Parents Observing in Classrooms
We actively encourage all of our parents (and grandparents, aunts, uncles, guardians, etc) to spend some time observing in the classrooms - if we could make it mandatory, we would, because of how much is gained from spending time watching your child work and thrive within the Montessori curriculum. Of course, we particularly encourage this around parent-teacher conferences, and during transitions, but any time of year, we'd love to have our parents check out all of the exciting things happening in our classrooms. Below is a general list of guidance for things you may want to look for in your child's class environment, but obviously, each observer will have a completely unique experience of their visit. If you are interested in coming to spend sometime in your child's classroom to observe, please check in with your child's Lead Teacher to schedule a time that will work best for both you, and the classroom as a whole. We hope to see many more parents learning more about Montessori, and observing the magic that happens in our Family Star classrooms!
Guidance for Observing in Family Star Classrooms
When you are observing children, it is useful to maintain an objective outlook on their individual experiences. In our work with children, we try to see the child for who he really is and what his needs really are, to accept, with love, each changing moment in his life, and to trust that he is progressing on his own path of human development. Observation is the primary teaching strategy we use to determine the changing needs of each child and to provide the appropriate tools and support to meet these needs. When you are observing (especially if you are observing your own child) try to balance between observing an individual child and observing the larger environment; “focus in” for a few minutes, and then change your focus to include the “bigger picture” of the entire environment for a few minutes. In this way, you will get a feel for how children experience a Montessori work cycle. Some target questions about the Montessori triad of the environment, the adult, and the child may help you notice key aspects of this Montessori classroom.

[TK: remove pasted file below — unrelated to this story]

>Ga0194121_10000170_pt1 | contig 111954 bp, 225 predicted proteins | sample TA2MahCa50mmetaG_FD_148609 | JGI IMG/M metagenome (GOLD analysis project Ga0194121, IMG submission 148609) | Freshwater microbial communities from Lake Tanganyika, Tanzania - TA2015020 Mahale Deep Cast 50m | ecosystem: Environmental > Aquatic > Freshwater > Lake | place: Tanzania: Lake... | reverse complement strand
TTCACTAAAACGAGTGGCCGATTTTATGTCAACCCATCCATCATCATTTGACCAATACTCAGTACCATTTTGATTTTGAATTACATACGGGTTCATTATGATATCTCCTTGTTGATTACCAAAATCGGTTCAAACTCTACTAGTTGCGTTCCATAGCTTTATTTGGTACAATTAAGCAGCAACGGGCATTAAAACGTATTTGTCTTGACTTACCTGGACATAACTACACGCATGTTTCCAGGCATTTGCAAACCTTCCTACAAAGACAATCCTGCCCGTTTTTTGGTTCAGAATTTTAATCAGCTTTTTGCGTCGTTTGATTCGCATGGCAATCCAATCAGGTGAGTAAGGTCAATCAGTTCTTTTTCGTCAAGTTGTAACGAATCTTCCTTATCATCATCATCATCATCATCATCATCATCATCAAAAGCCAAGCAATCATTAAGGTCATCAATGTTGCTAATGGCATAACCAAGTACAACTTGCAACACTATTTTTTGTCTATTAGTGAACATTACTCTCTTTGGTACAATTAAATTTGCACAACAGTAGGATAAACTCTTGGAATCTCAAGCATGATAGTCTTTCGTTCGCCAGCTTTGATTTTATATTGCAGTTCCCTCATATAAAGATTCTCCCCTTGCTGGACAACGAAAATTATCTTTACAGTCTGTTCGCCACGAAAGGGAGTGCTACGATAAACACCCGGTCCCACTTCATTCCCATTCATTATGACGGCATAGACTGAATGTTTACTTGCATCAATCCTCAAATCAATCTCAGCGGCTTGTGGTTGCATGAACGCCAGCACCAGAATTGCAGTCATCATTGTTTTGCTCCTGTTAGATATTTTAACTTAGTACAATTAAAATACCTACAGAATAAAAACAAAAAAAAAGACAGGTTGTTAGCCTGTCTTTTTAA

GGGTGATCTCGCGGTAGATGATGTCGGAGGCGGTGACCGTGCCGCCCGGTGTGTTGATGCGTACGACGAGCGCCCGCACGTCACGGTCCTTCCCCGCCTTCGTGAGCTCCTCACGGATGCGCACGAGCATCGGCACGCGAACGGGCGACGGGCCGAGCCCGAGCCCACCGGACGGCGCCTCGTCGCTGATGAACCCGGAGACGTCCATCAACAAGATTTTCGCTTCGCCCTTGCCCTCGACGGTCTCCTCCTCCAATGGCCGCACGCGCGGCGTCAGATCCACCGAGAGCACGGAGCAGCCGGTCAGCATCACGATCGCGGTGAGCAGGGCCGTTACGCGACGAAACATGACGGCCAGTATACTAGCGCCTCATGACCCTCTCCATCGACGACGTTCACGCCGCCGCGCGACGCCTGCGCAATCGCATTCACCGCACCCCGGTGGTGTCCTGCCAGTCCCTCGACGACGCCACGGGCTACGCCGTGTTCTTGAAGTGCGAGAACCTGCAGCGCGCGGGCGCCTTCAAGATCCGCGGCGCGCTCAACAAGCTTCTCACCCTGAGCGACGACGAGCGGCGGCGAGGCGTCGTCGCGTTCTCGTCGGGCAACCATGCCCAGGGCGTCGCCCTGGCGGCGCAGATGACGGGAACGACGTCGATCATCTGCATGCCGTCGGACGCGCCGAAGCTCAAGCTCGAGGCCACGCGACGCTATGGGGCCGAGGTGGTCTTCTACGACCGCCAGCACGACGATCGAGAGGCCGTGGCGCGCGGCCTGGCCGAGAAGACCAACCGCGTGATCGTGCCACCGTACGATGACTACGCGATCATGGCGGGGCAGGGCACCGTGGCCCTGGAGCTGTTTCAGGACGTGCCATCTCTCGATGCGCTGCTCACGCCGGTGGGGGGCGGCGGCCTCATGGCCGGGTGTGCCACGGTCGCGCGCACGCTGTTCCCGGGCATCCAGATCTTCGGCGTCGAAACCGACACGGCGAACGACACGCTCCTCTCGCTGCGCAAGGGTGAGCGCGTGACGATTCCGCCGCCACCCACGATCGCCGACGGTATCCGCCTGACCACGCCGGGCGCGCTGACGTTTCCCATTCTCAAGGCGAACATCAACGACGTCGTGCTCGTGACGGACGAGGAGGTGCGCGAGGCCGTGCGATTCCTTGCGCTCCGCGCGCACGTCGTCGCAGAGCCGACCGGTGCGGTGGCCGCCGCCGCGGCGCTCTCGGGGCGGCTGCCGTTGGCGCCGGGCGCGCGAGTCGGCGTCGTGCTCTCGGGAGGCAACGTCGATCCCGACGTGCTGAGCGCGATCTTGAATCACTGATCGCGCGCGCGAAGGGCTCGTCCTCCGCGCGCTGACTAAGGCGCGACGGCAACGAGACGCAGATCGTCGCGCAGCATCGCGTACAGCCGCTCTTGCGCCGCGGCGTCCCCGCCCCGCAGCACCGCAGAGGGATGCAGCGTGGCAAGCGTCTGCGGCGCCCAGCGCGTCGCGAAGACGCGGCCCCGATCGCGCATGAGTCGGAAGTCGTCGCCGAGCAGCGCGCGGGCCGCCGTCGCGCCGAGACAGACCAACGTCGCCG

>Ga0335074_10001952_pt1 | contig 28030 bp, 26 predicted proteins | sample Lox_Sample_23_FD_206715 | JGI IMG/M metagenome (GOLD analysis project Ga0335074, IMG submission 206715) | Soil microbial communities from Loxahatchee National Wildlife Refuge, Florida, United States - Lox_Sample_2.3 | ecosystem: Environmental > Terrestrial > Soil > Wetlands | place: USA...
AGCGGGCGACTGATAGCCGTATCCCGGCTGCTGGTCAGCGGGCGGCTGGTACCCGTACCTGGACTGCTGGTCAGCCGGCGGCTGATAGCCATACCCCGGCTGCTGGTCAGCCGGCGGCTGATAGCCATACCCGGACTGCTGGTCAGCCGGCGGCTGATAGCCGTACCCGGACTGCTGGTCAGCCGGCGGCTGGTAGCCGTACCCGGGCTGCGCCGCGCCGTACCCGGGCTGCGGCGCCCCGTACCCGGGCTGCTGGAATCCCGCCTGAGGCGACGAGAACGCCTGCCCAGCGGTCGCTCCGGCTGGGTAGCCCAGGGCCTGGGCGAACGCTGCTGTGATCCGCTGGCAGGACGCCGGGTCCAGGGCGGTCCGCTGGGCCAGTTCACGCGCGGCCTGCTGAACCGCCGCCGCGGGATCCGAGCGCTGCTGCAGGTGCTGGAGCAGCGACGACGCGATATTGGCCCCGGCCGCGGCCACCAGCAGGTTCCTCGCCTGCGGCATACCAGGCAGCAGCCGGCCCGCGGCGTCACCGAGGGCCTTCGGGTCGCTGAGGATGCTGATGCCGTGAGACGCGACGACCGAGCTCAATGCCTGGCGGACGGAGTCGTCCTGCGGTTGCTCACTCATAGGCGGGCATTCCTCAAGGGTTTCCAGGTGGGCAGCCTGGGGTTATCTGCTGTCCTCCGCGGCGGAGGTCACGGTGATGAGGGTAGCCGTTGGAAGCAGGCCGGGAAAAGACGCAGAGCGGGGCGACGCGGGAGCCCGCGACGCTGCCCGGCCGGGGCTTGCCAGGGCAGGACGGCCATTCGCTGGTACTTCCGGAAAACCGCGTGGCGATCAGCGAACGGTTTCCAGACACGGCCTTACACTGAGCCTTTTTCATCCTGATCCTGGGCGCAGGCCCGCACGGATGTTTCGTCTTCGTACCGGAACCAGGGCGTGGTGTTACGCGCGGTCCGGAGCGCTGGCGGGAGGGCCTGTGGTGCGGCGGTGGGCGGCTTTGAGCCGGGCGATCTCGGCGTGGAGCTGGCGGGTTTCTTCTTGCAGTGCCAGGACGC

Is the physical environment orderly, simple, and beautiful?
Is there a minimum of synthetic materials and commercial toys?
Are routines in places that promote care for the environment?
Is the climate calm, peaceful, and respectful?
Are materials and activities available that meet the individualized needs of the children?
Do adults use language that is rich, informative, and respectful?
Does the adult appropriately guide children to engage in meaningful work?
How does the adult set limits and promote self-discipline?
Do adults strike a balance between individual children’s needs and group management?
Do adults seem knowledgeable about Montessori education and child development?
Are children engaged in concentrated work?
Are children communicating with each other and with adults?
Do children value their environments and the people in them?
Do children initiate activities and independently complete them?
Do different children simultaneously enjoy different activities?